A 30 minute workout may be the sweet spot for getting fit in the shortest possible time. Tony Sarno reports.
Functional group training, in which small teams follow an exercise program in a fitness studio space, has exploded in popularity over the last few years. The reason is simple: the supportive group environment is highly motivating, and you also get instructions on what to do in each session.
This kind of training has been spectacularly successful at Fitness First — where it’s known as Freestyle Group Training (FGT), emerging three years ago when some gyms were cleared of old equipment to create studio-like training spaces. FGT classes, which are free for members, now get 1 million visits a year.
Functional group training is also behind the rise of F45 franchises, which run 45-minute classes in single studio spaces throughout the country.
However, in light of the exploding popularity of High Intensity Interval Training, which has been shown to be as effective in 30 minutes or less as longer, medium intensity 40-60 minute workouts, it was inevitable that a shorter, super-effective form of functional group training would come along.
It’s the new Fitness First FGT spring classes, covering Athletic, HIIT, XT Circuit, Suspension Fusion and Strength. All are intensive 30 minute workouts which use functional movement to get you fit in the shortest, most efficient way possible.
Apart from their functional, circuit-based nature and shorter length, FGT classes differ from Group Exercise classes (which get around 4 million visits a year) by hosting fewer people — most classes average 12 participants, although they can climb much higher depending on their popularity.
What’s really powerful about the 30 minute limit of FGT classes is that they address one of the biggest reasons people quit training: lack of time. The team nature of the class deals with the other reason: a lack of motivation when exercising alone.
“The program is built around being efficient in 30 minutes, and is always delivered by one of our personal trainers,” says Fitness First’s National Fitness Manager, Michael Cunico. “You’re doing it in a group so you get to meet like-minded members. We know that people generally get more out of training when they do it with others.”
The FGT classes squeeze as much as possible into their half hour, he says.
“There’s a one or two-minute intro explaining what’s going to happen in the session, followed by a short warm up to get the body prepared, and then there’s the block of training, which is generally about 22-24 minutes. Then you’ve got a two-minute cooldown, recovery and question time.
“Most classes are based around work-rest intervals, which vary according to what the training goal is. For example, if strength is the goal of the workout, then we’ll generally have slightly longer work intervals, shorter rest intervals and we’ll probably superset exercises (combine exercises for opposing muscle groups without a break). That way there’s very little downtime, you’re not standing around waiting for two minutes for your next set but working opposing muscle groups to get the most out of the class and your time.”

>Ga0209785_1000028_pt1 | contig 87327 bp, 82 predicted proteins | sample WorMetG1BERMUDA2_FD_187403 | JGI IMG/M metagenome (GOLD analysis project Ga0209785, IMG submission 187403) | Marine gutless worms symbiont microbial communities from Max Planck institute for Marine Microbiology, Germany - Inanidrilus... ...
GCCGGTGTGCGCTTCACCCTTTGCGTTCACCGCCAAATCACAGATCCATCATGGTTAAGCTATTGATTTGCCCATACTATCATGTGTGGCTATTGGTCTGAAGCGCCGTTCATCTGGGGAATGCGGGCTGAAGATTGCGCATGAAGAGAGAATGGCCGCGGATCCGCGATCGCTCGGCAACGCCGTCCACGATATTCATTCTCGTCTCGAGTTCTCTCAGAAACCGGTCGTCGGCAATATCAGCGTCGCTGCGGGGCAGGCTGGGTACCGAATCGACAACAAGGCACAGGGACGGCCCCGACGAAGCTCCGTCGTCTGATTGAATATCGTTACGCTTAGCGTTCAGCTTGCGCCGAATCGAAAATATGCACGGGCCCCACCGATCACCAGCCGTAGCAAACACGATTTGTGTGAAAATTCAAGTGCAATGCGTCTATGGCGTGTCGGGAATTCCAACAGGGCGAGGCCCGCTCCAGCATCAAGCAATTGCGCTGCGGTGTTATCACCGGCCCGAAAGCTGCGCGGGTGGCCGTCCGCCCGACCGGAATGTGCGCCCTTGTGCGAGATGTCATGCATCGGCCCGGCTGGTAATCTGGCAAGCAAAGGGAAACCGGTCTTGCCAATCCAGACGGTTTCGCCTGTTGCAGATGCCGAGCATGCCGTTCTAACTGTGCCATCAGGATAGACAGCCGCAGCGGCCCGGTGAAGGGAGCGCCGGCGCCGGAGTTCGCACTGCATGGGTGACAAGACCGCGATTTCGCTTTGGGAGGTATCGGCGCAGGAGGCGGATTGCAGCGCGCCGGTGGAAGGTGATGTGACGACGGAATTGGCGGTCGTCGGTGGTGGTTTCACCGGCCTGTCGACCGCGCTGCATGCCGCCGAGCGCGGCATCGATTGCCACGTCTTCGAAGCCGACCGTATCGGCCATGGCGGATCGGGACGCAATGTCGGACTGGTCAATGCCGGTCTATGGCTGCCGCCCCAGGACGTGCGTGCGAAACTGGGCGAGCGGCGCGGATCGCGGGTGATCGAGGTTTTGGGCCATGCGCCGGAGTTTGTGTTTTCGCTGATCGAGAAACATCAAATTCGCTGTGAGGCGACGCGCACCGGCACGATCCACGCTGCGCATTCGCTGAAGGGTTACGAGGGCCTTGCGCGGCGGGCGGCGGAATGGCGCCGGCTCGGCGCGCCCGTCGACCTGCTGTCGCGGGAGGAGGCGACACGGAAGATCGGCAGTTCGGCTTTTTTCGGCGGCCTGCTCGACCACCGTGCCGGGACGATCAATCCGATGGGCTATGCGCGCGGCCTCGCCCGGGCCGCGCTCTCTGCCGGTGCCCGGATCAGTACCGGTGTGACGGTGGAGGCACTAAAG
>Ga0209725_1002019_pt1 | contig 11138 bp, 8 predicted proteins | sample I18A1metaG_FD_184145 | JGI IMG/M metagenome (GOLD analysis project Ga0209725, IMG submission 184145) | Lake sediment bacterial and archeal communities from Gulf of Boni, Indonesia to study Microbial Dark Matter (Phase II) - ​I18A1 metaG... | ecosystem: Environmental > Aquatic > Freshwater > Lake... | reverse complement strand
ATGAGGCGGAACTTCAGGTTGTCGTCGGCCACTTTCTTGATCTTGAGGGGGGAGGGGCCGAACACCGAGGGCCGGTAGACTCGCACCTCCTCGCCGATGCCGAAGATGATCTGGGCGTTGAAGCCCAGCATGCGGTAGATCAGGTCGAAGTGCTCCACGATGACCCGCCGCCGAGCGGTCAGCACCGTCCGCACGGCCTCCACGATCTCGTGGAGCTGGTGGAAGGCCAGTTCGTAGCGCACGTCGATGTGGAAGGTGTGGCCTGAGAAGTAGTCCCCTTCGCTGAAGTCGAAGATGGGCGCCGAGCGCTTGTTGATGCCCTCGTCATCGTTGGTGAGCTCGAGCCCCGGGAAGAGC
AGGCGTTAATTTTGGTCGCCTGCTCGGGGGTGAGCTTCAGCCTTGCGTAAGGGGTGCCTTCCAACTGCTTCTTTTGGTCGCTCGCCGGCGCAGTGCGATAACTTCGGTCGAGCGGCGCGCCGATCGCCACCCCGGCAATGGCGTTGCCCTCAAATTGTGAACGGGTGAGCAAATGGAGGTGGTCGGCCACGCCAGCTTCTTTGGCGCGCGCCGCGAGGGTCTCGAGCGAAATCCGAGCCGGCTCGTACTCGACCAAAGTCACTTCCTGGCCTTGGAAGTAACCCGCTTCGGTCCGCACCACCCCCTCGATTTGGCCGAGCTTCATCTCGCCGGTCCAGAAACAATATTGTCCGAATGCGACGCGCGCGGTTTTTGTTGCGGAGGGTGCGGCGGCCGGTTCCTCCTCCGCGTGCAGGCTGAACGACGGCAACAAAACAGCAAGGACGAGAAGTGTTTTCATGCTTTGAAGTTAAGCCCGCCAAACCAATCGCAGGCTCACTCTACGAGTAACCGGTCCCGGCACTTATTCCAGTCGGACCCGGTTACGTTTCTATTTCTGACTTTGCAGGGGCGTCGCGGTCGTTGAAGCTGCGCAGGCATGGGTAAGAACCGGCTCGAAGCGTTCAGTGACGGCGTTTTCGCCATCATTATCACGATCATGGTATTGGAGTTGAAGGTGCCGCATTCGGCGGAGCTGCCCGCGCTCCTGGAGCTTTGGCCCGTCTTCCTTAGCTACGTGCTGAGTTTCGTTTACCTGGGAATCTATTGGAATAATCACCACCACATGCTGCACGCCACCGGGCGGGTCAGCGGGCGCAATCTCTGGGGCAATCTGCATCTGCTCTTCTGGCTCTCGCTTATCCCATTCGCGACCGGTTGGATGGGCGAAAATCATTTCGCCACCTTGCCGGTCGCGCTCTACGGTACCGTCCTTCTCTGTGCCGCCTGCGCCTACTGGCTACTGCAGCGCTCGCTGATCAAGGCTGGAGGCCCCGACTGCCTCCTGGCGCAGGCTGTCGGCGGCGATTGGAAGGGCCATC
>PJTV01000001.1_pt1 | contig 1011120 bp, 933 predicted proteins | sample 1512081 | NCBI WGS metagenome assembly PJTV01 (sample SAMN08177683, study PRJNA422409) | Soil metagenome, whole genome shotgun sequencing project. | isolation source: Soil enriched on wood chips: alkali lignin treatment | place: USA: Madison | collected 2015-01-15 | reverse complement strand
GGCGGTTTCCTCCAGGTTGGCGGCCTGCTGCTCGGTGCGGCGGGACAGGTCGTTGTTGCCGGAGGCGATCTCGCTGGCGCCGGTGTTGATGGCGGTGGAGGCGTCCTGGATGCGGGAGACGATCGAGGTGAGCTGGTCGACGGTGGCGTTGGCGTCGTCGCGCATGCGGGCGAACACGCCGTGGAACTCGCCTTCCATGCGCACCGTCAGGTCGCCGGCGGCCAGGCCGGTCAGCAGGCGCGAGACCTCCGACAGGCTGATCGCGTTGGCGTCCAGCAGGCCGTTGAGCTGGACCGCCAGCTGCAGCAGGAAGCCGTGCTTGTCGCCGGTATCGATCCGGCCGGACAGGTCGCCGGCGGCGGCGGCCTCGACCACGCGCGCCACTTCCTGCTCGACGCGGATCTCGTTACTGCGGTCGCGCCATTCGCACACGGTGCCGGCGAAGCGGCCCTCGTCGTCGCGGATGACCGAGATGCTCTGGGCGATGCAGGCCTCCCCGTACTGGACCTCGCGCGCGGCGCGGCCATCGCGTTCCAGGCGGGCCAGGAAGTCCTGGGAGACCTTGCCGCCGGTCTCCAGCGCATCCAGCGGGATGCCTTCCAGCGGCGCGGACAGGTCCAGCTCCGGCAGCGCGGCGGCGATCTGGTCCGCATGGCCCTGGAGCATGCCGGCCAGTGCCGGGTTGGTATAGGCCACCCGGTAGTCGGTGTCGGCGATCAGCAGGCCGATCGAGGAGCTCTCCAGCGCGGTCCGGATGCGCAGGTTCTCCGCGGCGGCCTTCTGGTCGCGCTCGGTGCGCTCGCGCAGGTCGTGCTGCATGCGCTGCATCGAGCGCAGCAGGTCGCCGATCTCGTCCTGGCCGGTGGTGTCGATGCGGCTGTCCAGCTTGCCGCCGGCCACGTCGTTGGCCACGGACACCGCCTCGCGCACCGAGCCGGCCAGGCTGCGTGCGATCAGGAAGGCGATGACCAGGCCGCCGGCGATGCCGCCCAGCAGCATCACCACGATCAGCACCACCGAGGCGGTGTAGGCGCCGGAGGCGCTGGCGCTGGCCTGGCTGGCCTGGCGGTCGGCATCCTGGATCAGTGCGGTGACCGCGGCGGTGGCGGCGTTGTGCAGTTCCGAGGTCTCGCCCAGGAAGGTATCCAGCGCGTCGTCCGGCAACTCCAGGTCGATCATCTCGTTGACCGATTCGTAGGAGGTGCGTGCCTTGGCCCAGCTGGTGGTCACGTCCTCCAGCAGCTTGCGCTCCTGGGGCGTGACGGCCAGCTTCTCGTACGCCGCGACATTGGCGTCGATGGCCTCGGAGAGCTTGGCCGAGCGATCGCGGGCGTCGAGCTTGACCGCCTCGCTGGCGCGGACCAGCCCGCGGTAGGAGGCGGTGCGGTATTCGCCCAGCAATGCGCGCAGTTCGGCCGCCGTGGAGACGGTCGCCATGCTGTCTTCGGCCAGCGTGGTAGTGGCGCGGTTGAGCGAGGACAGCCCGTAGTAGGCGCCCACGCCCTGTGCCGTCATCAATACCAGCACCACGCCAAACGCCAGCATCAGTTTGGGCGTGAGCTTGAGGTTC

The Zone re-zoned
One of the showcase studio spaces for FGT at Fitness First is The Zone in Sydney’s CBD. Fitness First will revamp The Zone over the next few months, consolidating its current six training areas into four, representing the key areas of fitness: Conditional, Functional, Progressive and High Performance training, and run up to 75 30 minute classes per day. The idea is to make The Zone the premium functional training facility in the country and then, in time, apply aspects of the model to other Fitness First clubs.
Fitness First’s marketing manager, Samantha Bragg, says the name “The Zone” will also be simplified to “Zone”, referring to the idea that in the four training areas you get into the zone so you can unleash the ultimate you.
Fitness First goes 24/7
In one of the biggest developments at Fitness First in years, the health club chain is also introducing 24/7 opening hours to 16 clubs before next June, with more to switch over after that.
Bragg says: “24/7 is all about showing how Fitness First helps you go further, when it suits you.”
Members will be issued with 24/7 passes and will be able to let themselves into unattended, but highly secure, gyms anytime they want to train.
If being in a gym at night by yourself is daunting or unnerving, it shouldn’t be. This is not 24/7 as you know it in other gym chains. Fitness First has put safety first, says Bragg.
“There’s a panic room, for example, where members can go and lock themselves in and call someone to come and help them. There’s panic buttons around the club if they’re not feeling well. We really want to make sure that we’re providing a safe experience for our members who want to utilise the 24/7 facilities when the clubs are unstaffed.”
But as with most 24/7 gyms, don’t expect the clubs to be packed at 3am. The reality of 24/7 is that it will appeal mostly to those members who want to train just outside of normal opening and closing times.
Like the revamp of The Zone, 24/7 is about Fitness First telling its members that it wants to help them go further, their way, and at a time of their choosing.
The first clubs to switch to 24/7 are Shelley Street, Cronulla, Richmond, Erina Fair, QV Platinum, Brighton, Hornsby, North Strathfield and Victoria Gardens.